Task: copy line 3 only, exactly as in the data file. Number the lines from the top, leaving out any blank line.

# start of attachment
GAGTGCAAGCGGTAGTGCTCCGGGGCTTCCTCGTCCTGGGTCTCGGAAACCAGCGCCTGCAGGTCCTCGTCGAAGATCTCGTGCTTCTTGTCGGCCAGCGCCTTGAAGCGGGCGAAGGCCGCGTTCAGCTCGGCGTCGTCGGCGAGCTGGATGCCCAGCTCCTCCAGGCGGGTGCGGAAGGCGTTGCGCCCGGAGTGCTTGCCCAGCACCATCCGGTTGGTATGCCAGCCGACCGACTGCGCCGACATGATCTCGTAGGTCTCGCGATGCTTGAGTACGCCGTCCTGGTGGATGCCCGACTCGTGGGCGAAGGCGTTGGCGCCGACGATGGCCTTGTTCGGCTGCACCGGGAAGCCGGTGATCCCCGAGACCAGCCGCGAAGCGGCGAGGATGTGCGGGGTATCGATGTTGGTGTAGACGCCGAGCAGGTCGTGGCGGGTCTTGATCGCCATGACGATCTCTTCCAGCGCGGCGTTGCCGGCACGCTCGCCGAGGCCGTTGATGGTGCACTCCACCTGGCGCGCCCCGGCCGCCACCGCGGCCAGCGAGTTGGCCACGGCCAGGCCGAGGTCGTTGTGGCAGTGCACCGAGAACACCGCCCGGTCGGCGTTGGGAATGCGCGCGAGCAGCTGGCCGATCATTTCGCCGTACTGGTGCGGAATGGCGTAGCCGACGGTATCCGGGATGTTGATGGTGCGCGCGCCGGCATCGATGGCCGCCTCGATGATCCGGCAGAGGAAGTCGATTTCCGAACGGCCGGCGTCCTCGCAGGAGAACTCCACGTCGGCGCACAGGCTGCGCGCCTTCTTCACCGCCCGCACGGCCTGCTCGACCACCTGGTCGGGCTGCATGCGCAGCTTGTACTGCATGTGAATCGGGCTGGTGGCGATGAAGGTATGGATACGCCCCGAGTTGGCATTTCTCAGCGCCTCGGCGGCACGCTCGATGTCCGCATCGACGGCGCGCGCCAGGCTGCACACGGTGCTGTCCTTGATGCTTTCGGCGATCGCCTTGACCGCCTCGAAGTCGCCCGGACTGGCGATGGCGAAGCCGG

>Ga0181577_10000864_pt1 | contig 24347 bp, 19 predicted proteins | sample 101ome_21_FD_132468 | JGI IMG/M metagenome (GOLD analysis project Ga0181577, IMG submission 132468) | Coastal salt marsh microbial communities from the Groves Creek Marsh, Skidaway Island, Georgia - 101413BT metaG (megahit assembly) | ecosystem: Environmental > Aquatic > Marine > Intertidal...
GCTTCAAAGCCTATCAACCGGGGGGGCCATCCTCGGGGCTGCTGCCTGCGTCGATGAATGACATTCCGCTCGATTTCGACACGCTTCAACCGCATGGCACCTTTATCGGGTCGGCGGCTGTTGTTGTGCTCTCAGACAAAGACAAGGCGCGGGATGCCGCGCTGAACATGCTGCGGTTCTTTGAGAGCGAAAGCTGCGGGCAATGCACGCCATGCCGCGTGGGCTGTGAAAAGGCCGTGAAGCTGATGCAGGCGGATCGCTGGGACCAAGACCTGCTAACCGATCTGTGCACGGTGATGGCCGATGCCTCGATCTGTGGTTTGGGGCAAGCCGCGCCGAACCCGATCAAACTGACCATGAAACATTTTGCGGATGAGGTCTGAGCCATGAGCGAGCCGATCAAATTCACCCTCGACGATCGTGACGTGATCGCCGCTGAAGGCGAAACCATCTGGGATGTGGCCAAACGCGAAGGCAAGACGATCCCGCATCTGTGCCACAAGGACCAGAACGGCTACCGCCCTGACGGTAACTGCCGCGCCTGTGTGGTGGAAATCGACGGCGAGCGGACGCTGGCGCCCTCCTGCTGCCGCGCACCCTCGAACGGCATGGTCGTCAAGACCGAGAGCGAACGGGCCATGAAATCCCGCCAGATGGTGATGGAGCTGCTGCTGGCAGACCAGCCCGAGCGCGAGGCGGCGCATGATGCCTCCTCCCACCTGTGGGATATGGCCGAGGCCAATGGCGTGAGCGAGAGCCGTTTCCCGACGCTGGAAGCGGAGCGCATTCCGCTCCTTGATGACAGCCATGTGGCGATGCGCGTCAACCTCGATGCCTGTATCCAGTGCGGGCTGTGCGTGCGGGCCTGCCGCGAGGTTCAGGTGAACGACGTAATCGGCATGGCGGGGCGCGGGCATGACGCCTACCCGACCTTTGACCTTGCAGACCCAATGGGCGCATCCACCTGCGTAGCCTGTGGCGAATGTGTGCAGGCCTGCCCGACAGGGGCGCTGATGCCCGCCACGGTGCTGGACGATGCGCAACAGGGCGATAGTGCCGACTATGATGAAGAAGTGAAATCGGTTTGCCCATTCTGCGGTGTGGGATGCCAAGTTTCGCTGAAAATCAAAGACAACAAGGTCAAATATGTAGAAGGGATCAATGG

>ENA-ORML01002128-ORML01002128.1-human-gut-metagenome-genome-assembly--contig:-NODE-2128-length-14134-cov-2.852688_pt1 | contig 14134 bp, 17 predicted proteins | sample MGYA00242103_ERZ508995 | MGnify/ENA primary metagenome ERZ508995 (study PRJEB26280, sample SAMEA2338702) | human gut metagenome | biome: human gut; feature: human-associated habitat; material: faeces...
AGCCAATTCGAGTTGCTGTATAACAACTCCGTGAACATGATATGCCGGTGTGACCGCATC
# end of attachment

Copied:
GCTTCAAAGCCTATCAACCGGGGGGGCCATCCTCGGGGCTGCTGCCTGCGTCGATGAATGACATTCCGCTCGATTTCGACACGCTTCAACCGCATGGCACCTTTATCGGGTCGGCGGCTGTTGTTGTGCTCTCAGACAAAGACAAGGCGCGGGATGCCGCGCTGAACATGCTGCGGTTCTTTGAGAGCGAAAGCTGCGGGCAATGCACGCCATGCCGCGTGGGCTGTGAAAAGGCCGTGAAGCTGATGCAGGCGGATCGCTGGGACCAAGACCTGCTAACCGATCTGTGCACGGTGATGGCCGATGCCTCGATCTGTGGTTTGGGGCAAGCCGCGCCGAACCCGATCAAACTGACCATGAAACATTTTGCGGATGAGGTCTGAGCCATGAGCGAGCCGATCAAATTCACCCTCGACGATCGTGACGTGATCGCCGCTGAAGGCGAAACCATCTGGGATGTGGCCAAACGCGAAGGCAAGACGATCCCGCATCTGTGCCACAAGGACCAGAACGGCTACCGCCCTGACGGTAACTGCCGCGCCTGTGTGGTGGAAATCGACGGCGAGCGGACGCTGGCGCCCTCCTGCTGCCGCGCACCCTCGAACGGCATGGTCGTCAAGACCGAGAGCGAACGGGCCATGAAATCCCGCCAGATGGTGATGGAGCTGCTGCTGGCAGACCAGCCCGAGCGCGAGGCGGCGCATGATGCCTCCTCCCACCTGTGGGATATGGCCGAGGCCAATGGCGTGAGCGAGAGCCGTTTCCCGACGCTGGAAGCGGAGCGCATTCCGCTCCTTGATGACAGCCATGTGGCGATGCGCGTCAACCTCGATGCCTGTATCCAGTGCGGGCTGTGCGTGCGGGCCTGCCGCGAGGTTCAGGTGAACGACGTAATCGGCATGGCGGGGCGCGGGCATGACGCCTACCCGACCTTTGACCTTGCAGACCCAATGGGCGCATCCACCTGCGTAGCCTGTGGCGAATGTGTGCAGGCCTGCCCGACAGGGGCGCTGATGCCCGCCACGGTGCTGGACGATGCGCAACAGGGCGATAGTGCCGACTATGATGAAGAAGTGAAATCGGTTTGCCCATTCTGCGGTGTGGGATGCCAAGTTTCGCTGAAAATCAAAGACAACAAGGTCAAATATGTAGAAGGGATCAATGG